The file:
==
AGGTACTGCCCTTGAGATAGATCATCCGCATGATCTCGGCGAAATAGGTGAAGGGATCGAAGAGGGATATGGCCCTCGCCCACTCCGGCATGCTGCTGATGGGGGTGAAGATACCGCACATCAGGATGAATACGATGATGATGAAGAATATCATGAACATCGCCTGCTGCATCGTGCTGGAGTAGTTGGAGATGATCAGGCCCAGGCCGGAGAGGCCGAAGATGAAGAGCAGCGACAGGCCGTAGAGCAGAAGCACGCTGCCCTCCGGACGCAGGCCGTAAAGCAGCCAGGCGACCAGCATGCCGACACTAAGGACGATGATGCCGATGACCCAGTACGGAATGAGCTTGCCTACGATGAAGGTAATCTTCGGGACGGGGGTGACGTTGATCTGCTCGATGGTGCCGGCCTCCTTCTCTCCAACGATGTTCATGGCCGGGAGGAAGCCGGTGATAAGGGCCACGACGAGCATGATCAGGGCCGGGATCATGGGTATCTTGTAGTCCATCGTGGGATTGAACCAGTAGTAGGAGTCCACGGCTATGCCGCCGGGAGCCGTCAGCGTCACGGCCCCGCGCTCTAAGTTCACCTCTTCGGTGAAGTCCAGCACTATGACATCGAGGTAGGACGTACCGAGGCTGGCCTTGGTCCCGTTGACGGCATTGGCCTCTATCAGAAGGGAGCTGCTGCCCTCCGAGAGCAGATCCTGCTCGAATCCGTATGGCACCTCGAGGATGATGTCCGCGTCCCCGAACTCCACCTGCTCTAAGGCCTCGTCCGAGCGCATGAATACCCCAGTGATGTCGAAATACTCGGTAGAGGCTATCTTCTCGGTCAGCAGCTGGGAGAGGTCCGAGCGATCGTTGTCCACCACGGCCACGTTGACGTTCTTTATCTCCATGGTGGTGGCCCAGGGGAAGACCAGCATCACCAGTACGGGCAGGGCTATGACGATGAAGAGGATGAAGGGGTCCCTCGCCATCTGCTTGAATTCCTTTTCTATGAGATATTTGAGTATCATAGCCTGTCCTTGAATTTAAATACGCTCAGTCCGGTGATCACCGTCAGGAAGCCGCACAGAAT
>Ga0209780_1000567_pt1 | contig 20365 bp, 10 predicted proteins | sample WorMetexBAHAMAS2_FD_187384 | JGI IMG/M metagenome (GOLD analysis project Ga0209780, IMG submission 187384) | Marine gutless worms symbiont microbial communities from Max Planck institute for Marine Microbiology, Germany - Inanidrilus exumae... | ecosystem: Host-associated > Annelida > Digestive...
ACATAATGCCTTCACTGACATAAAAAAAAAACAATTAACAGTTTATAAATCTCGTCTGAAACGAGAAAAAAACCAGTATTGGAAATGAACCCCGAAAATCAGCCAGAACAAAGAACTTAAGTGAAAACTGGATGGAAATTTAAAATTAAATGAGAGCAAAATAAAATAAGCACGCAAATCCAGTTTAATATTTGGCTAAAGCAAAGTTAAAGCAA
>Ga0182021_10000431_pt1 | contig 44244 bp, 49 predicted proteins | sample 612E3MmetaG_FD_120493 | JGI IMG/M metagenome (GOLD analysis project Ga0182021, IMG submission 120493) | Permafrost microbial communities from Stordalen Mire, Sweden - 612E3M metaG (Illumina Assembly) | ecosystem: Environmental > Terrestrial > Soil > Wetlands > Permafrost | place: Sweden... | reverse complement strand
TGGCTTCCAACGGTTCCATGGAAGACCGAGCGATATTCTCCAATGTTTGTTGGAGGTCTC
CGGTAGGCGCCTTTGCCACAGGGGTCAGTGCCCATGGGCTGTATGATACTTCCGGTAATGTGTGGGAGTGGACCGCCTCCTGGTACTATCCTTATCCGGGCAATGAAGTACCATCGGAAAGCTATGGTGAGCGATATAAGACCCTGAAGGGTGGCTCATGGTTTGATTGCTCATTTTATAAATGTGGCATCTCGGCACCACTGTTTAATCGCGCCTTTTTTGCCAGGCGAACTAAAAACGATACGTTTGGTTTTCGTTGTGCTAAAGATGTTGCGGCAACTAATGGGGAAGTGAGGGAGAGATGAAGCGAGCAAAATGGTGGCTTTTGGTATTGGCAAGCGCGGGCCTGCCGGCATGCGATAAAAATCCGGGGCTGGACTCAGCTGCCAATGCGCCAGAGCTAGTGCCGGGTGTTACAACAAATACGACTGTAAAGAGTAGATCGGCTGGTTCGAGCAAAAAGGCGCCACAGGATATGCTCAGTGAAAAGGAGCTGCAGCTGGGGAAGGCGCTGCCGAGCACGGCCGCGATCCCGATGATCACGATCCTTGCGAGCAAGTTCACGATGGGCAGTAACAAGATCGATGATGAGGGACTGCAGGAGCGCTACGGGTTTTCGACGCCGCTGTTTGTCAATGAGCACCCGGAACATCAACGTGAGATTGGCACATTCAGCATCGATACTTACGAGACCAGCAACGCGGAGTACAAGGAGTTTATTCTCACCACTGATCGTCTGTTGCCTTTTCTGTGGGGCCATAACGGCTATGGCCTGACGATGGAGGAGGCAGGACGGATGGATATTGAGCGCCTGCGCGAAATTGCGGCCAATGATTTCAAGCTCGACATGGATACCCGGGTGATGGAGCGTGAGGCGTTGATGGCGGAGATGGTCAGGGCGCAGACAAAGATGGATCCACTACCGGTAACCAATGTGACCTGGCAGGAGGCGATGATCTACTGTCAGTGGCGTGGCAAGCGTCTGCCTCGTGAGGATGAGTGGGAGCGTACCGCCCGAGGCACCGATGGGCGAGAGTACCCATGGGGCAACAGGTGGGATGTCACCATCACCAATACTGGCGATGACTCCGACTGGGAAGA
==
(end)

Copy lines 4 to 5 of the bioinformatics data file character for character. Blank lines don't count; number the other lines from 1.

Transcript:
>Ga0182021_10000431_pt1 | contig 44244 bp, 49 predicted proteins | sample 612E3MmetaG_FD_120493 | JGI IMG/M metagenome (GOLD analysis project Ga0182021, IMG submission 120493) | Permafrost microbial communities from Stordalen Mire, Sweden - 612E3M metaG (Illumina Assembly) | ecosystem: Environmental > Terrestrial > Soil > Wetlands > Permafrost | place: Sweden... | reverse complement strand
TGGCTTCCAACGGTTCCATGGAAGACCGAGCGATATTCTCCAATGTTTGTTGGAGGTCTC